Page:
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Convoy to Snowbird breaks record

Tech Sgt. Nicole Loucas, Asst. Non Commissioned Officer in charge, Tech Sgt. Bobby Hynes, Non Commissioned Officer in charge are Vehicle Operators with the Maryland Air National Guard. They pose for a photo atop their big rigs as they prepare to send eight vehicles carrying 17 guard members and nearly $15 million in equipment on a 4,680 mile, round-trip from Warfield Air National Guard Base in Baltimore to Tucson, setting the record for a state-side convoy among any active duty or reserve units in the U.S. Air Force. (U.S. Air National Guard photo by Senior Master Sgt. Ed Bard/RELEASED)

Tech Sgt. Nicole Loucas, Asst. Non Commissioned Officer in charge, Tech Sgt. Bobby Hynes, Non Commissioned Officer in charge are Vehicle Operators with the Maryland Air National Guard. They pose for a photo atop their big rigs as they prepare to send eight vehicles carrying 17 guard members and nearly $15 million in equipment on a 4,680 mile, round-trip from Warfield Air National Guard Base in Baltimore to Tucson, setting the record for a state-side convoy among any active duty or reserve units in the U.S. Air Force. (U.S. Air National Guard photo by Senior Master Sgt. Ed Bard/RELEASED)

One of the 8 vehicles that had to navigate the one of the worst storms to hit the East Coast during a 4,680 mile, round-trip from Warfield Air National Guard Base in Baltimore to Tucson, setting the record for a state-side convoy among any active duty or reserve units in the U.S. Air Force. (U.S. Air National Guard photo by Staff Sgt. Chenelle Williams/RELEASED)

One of the 8 vehicles that had to navigate the one of the worst storms to hit the East Coast during a 4,680 mile, round-trip from Warfield Air National Guard Base in Baltimore to Tucson, setting the record for a state-side convoy among any active duty or reserve units in the U.S. Air Force. (U.S. Air National Guard photo by Staff Sgt. Chenelle Williams/RELEASED)

One of the 8 vehicles that had to navigate the one of the worst storms to hit the East Coast during a 4,680 mile, round-trip from Warfield Air National Guard Base in Baltimore to Tucson, setting the record for a state-side convoy among any active duty or reserve units in the U.S. Air Force. (U.S. Air National Guard photo by Staff Sgt. Chenelle Williams/RELEASED)

One of the 8 vehicles that had to navigate the one of the worst storms to hit the East Coast during a 4,680 mile, round-trip from Warfield Air National Guard Base in Baltimore to Tucson, setting the record for a state-side convoy among any active duty or reserve units in the U.S. Air Force. (U.S. Air National Guard photo by Staff Sgt. Chenelle Williams/RELEASED)

One of the 8 vehicles that had to navigate the one of the worst storms to hit the East Coast during a 4,680 mile, round-trip from Warfield Air National Guard Base in Baltimore to Tucson, setting the record for a state-side convoy among any active duty or reserve units in the U.S. Air Force. (U.S. Air National Guard photo by Staff Sgt. Chenelle Williams/RELEASED)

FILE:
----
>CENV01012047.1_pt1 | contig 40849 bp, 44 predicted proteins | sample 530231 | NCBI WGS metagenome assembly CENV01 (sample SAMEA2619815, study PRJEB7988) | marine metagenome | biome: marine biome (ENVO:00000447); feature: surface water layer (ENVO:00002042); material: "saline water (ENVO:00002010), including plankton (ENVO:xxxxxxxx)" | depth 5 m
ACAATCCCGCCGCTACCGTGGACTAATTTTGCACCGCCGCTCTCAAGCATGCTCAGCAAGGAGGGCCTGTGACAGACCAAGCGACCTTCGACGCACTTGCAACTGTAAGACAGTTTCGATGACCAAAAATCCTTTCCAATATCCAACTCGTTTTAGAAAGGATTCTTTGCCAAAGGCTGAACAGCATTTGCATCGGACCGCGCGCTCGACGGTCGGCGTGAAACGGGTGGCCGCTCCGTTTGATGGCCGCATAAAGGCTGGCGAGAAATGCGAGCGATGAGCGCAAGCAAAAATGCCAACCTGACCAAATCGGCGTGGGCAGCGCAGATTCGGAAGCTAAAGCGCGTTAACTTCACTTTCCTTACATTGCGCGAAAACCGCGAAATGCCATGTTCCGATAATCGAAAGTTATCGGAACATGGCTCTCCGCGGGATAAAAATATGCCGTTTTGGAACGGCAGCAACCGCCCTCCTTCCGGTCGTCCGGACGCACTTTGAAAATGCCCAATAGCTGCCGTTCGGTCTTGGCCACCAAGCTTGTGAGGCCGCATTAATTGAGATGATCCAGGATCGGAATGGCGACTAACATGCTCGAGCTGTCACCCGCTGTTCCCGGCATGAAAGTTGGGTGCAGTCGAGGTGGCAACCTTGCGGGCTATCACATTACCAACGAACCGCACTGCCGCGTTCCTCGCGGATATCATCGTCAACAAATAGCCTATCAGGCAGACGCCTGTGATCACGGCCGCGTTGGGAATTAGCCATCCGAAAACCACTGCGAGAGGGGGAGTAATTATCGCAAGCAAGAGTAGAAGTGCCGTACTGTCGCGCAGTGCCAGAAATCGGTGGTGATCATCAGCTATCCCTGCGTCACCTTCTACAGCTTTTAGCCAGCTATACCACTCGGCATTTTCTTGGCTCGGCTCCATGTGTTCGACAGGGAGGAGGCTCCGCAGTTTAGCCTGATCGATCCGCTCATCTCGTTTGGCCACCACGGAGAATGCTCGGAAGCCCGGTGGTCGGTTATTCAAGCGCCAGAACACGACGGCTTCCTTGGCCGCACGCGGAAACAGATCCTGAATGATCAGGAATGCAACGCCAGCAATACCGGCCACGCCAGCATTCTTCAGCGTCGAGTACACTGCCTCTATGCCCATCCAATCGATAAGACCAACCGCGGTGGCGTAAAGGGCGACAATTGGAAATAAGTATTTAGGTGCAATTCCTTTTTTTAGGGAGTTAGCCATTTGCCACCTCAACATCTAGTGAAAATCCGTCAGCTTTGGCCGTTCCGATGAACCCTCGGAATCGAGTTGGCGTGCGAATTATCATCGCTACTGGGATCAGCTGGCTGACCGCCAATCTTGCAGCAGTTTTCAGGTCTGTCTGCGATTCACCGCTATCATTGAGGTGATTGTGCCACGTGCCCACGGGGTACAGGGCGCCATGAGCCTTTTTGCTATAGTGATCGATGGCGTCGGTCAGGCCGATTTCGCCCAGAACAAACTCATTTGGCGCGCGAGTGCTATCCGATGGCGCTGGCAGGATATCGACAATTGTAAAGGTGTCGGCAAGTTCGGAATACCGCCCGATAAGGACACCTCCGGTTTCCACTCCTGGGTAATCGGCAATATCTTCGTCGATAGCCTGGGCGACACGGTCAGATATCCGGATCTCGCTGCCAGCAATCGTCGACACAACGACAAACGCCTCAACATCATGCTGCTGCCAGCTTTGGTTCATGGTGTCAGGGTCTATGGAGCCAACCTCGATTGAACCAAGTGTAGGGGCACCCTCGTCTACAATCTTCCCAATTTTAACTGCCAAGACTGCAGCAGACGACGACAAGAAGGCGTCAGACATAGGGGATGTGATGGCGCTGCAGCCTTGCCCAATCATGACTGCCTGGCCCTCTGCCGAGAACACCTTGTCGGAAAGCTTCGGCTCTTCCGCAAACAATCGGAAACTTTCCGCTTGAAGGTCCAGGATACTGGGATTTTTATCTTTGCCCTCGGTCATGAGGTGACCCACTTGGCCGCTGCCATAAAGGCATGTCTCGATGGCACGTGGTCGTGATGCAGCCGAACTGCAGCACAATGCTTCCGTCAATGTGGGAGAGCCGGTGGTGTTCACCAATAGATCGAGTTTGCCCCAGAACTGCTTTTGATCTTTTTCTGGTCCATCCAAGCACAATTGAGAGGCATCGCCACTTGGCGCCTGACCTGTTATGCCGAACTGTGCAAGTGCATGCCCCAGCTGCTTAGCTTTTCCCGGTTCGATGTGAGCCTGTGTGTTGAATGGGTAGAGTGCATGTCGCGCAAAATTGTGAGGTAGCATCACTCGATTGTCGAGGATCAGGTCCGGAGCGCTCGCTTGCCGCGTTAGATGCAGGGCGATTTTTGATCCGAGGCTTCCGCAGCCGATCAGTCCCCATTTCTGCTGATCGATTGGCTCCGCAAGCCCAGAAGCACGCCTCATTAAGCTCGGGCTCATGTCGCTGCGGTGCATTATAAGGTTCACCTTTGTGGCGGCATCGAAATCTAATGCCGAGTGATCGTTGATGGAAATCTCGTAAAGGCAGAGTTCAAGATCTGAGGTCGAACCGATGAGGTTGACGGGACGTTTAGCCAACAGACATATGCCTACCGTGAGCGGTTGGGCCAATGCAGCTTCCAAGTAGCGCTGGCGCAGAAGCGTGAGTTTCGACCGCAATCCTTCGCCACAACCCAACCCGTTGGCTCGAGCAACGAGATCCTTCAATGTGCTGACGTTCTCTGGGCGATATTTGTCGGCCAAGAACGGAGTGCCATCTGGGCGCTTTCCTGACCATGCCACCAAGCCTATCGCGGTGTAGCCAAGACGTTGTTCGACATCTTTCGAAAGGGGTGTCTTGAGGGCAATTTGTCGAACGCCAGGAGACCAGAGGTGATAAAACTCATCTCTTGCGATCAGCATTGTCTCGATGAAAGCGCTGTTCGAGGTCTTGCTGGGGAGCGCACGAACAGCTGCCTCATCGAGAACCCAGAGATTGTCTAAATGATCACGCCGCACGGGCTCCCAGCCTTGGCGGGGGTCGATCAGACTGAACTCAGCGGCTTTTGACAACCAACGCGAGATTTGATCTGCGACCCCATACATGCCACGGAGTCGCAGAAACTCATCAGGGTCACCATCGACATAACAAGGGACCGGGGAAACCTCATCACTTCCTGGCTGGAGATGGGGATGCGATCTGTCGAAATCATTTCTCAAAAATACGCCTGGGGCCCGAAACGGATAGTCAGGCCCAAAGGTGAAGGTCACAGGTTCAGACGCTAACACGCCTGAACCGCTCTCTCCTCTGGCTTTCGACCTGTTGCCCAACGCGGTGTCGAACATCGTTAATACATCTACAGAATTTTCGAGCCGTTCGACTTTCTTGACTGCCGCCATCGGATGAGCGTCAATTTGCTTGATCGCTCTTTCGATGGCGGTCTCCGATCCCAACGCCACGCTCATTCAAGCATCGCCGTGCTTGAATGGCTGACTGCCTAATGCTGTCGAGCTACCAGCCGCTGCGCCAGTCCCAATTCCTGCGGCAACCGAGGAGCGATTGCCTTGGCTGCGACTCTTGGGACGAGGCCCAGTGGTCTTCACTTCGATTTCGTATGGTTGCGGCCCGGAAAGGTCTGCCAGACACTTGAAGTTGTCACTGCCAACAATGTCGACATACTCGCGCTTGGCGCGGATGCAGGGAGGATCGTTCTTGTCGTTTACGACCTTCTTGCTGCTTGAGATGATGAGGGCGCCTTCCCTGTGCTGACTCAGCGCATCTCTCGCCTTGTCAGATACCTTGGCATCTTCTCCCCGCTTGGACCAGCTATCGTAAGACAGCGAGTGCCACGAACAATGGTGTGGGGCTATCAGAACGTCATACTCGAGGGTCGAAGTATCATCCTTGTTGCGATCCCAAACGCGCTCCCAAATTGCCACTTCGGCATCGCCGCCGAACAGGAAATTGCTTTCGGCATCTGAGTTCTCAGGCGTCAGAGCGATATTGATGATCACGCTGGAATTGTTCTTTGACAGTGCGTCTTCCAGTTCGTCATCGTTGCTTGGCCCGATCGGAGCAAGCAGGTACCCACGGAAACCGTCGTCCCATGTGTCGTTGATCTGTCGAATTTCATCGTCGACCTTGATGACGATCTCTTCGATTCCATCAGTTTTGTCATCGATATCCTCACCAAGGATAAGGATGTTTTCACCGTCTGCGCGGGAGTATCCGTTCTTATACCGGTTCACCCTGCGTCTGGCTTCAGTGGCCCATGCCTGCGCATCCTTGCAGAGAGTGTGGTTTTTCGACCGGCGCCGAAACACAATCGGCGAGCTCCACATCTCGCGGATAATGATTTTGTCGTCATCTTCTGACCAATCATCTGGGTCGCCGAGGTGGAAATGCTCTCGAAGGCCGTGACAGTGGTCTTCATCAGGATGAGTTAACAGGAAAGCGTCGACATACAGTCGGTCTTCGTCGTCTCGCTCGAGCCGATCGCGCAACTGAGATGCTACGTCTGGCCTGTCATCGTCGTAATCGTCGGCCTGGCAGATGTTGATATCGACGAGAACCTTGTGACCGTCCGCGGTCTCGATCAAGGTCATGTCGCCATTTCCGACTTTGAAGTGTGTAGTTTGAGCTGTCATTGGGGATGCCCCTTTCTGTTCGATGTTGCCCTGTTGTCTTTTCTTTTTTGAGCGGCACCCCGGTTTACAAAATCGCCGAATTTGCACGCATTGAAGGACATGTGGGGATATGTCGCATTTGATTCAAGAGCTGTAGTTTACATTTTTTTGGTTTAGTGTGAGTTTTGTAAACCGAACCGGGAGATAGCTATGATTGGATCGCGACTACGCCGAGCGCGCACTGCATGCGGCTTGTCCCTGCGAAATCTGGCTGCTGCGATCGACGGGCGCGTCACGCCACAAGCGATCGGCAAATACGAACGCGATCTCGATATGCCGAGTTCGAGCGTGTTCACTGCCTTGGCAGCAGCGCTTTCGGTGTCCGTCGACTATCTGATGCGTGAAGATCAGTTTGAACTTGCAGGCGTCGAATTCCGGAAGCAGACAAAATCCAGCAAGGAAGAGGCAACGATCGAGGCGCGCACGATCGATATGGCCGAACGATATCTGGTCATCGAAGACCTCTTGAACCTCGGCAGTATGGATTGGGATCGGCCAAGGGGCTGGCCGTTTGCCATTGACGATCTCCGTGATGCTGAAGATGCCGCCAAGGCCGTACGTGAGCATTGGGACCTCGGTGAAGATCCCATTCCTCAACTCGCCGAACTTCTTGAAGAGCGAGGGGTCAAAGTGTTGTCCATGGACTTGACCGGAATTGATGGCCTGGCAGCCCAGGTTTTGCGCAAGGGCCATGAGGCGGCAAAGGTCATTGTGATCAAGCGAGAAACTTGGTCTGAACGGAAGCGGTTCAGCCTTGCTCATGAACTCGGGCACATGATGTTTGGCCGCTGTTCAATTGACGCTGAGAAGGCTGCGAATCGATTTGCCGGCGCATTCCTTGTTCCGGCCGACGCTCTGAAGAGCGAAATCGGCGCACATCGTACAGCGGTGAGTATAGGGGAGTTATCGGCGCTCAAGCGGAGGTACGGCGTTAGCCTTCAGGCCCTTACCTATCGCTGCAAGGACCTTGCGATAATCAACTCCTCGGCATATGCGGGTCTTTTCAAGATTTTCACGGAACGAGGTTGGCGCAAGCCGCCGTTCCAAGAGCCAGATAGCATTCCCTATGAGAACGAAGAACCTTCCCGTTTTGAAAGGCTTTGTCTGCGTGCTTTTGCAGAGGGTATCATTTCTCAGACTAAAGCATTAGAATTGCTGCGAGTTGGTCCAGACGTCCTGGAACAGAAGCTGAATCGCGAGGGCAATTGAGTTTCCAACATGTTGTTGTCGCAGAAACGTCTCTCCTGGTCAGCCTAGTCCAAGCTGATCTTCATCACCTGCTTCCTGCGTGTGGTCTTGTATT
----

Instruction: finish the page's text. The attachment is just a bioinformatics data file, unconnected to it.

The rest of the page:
One of the 8 vehicles that had to navigate the one of the worst storms to hit the East Coast during a 4,680 mile, round-trip from Warfield Air National Guard Base in Baltimore to Tucson, setting the record for a state-side convoy among any active duty or reserve units in the U.S. Air Force. (U.S. Air National Guard photo by Staff Sgt. Chenelle Williams/RELEASED)

Baltimore -- The largest Maryland Air National Guard convoy made a cross-country trip in February to support Snowbird flying operations at Davis-Monthan Air Force Base in Tucson, Ariz. breaking their previous record from 2010.

The 175th Logistics Readiness Squadron sent eight vehicles carrying 17 guard members and nearly $15 million in equipment on a 4,680 mile, round-trip from Warfield Air National Guard Base in Baltimore to Tucson, setting the record for a state-side convoy among any active duty or reserve units in the U.S. Air Force.

During the first three days of the trip, they drove through freezing rain, wind and snow and saw more than 14 tractor-trailer accidents before they reached Dallas, said Maj. Steve Harrigan, commander for the 175th Logistic Readiness Squadron.

"Our biggest accomplishment was staying accident-free driving in the bad weather," said Harrigan.

"They don't teach us this in school," said Tech Sgt. Bobby Hynes, a vehicle operator with the 175th Logistic Readiness Squadron and non-commissioned officer in charge of the convoy.

The three months of planning was integral to maintaining mission success and each day the convoy was expected to average 10 hours of driving at 50 mph during the five-day, 2,340 mile road trip there, said Hynes. 

The "most flawless convoy ever", which included five tractor trailers, two vans, one wrecker/heavy duty tow truck, 132,968 pounds of spare aircraft parts, one jet engine valued at $2.5 million, and ground equipment valued at more than $12 million, completed the trip to Arizona in five days, said Tech Sgt. Nicole Loucas, a 175th Logistic Readiness Squadron vehicle operator and assistant non-commissioned officer in charge of the trip.

The vehicles and personnel logged approximately 1,100 miles during the 15 days supporting the Maryland Air National Guard's 104th Fighter Squadron A-10Cs during Snowbird at Davis-Monthan before returning to Baltimore, said Loucas. Bringing the equipment with military vehicles for the 25 day trip not only provided cost savings but provided training to the Airmen on the convoy, said Hynes.

Snowbird was established in 1975 and is a National Guard Bureau program supported through the 162nd Fighter Wing, Arizona, Air National Guard.